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Rectangular flame pathways in Wood Stoves, references needed  RSS feed

 
Posts: 20
Location: British Columbia, Canada
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I'm looking for references to this topic either as they relate to the rocket stove concept, or similar references to rectangular flame pathways used in other types of stoves, or heaters. If anyone had links to share on this topic I'd sure appreciate it.

As posted in a previous thread, I plan to build a Massless Rocket Heater with rectangular flame pathways, but I don't want to repeat other peoples mistakes. I did find the following reference on gassification that which used a 9cm X 12cm flame path which sounds promising:

http://stoves.bioenergylists.org/aprogasrocket

A Google search also turned up a thread on permies from 2010, but the outcome of that persons intention to use a rectangular heat riser was never commented on.

I have at least a month before it warms up here enough to work outside, so if anyone encounters further references I'll watch this thread for your posts.

Thanks!
Keith.
 
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Location: Upstate NY, zone 5
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I presume you have a particular reason for wanting to use rectangular flame pathways. If you share that, as well as what you want to use the heater for, people will be better able to give you the best answers instead of a narrow response to a specific question. I see that you are in Canada (near the Pacific, by some of your comments?) so information on your climate will be helpful in advising.
 
Glenn Herbert
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If you are looking for gasification as the Aprovecho article describes, you want a (small) batch box of the type perfected by Peter van den Berg and others. This could be built within the small square/rectangular footprint you mentioned elsewhere, using a metal bell for radiating instead of masonry for heat storage.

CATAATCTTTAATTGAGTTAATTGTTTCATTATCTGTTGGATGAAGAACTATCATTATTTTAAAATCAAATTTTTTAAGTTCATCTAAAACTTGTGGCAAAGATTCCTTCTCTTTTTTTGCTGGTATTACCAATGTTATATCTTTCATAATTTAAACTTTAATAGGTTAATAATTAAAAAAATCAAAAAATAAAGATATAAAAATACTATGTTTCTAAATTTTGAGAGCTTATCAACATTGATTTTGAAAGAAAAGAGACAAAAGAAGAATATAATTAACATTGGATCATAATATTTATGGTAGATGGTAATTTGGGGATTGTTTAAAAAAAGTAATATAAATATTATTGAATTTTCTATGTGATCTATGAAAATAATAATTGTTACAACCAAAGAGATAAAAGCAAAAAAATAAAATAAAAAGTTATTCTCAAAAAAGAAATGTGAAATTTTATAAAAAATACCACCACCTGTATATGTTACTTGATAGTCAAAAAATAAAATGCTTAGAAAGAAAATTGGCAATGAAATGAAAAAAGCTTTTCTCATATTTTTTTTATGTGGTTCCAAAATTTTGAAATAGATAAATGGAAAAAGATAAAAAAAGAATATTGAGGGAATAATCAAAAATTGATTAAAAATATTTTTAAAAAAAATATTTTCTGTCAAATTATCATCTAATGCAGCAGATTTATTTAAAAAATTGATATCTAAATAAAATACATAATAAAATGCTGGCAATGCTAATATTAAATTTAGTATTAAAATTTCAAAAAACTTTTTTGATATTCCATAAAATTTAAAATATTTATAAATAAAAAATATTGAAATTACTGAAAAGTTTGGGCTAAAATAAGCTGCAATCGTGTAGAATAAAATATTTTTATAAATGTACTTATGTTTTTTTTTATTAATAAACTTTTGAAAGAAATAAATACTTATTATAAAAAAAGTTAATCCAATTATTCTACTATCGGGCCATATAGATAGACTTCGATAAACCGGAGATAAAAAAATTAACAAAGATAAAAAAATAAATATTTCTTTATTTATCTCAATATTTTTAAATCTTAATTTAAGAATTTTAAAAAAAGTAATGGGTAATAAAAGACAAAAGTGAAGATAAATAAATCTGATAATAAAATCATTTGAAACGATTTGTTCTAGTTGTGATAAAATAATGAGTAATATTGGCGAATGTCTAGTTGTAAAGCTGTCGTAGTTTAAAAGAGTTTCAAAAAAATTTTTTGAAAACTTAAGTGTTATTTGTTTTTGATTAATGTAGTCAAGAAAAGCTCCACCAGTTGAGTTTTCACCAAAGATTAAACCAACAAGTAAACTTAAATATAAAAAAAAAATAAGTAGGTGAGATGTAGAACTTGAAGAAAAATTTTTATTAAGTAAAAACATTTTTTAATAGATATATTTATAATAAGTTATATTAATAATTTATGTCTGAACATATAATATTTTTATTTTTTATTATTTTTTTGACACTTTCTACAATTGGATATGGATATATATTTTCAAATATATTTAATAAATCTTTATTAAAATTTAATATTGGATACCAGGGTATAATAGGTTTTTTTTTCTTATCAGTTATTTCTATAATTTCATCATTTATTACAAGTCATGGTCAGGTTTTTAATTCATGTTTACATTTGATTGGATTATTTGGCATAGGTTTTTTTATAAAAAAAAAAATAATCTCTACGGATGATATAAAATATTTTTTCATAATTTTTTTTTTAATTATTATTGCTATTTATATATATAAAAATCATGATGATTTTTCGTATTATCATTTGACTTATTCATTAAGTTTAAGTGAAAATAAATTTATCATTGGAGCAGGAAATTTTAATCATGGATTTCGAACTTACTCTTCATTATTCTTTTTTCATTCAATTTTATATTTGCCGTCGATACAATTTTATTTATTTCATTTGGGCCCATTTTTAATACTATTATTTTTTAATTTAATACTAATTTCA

http://donkey32.proboards.com/thread/734/peterberg-batch-box-dimensions
 
Keith Coldrain
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Location: British Columbia, Canada
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Hi Glenn;
Unfortunately I'm not near the ocean. South Okanagan Valley which still sees winter temps of as low as -15C or +3F which is cold enough for my blood.

I live in a small travel trailer totally off the grid apart from my cellphone internet access with everything running off 12v from my solar panels and propane for heating cooking and refrigeration. I hoped to add a small supplemental wood heater/stove, preferably one that was removable for outside use in the summer. It gets hot here in summer and adding more heat inside by cooking makes it unbearable.

As for the choice of rectangular pathways, the design, (my own), I described in another thread allowed for a larger than typical sized batch box when combined with the rectangular pathways. The link I posted was only of interest to me because of the shape of the opening used.

Basically I want a larger batch box because I don't want to babysit the stove constantly waiting for its next feeding time, increased feed capacity seems to be the only option.

Thanks for that link. Looks like I have some reading to do there.

Keith.
 
Glenn Herbert
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From your comment that you could see warmer weather to test build outside in a month or two, I thought you were at lower elevation or tempered by the ocean.

Pretty much any rocket stove big enough to have a clean burn is going to drive you out in all but the coldest weather. I lived in a 16' travel trailer for a bunch of years, with a small gas heater in the wall. It takes really good insulation to keep one of those evenly warm. I would suggest looking into a water mass heat storage method rather than try to size the burn to accommodate mild as well as brutal weather. There is another thread somewhere about just that going on now... I can see if I can find it.
 
Glenn Herbert
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Here is someone else working on exactly the same issue...
http://www.permies.com/t/42496/wood-burning-stoves/Mass-heater-tiny-house
 
Keith Coldrain
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Location: British Columbia, Canada
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Thanks again Glenn, but I'm trying to avoid mass based heaters due to mobility issues. My trailer is single axle and neat it's weight capacity. I plan to use it in summer to ho gold panning and metal detecting.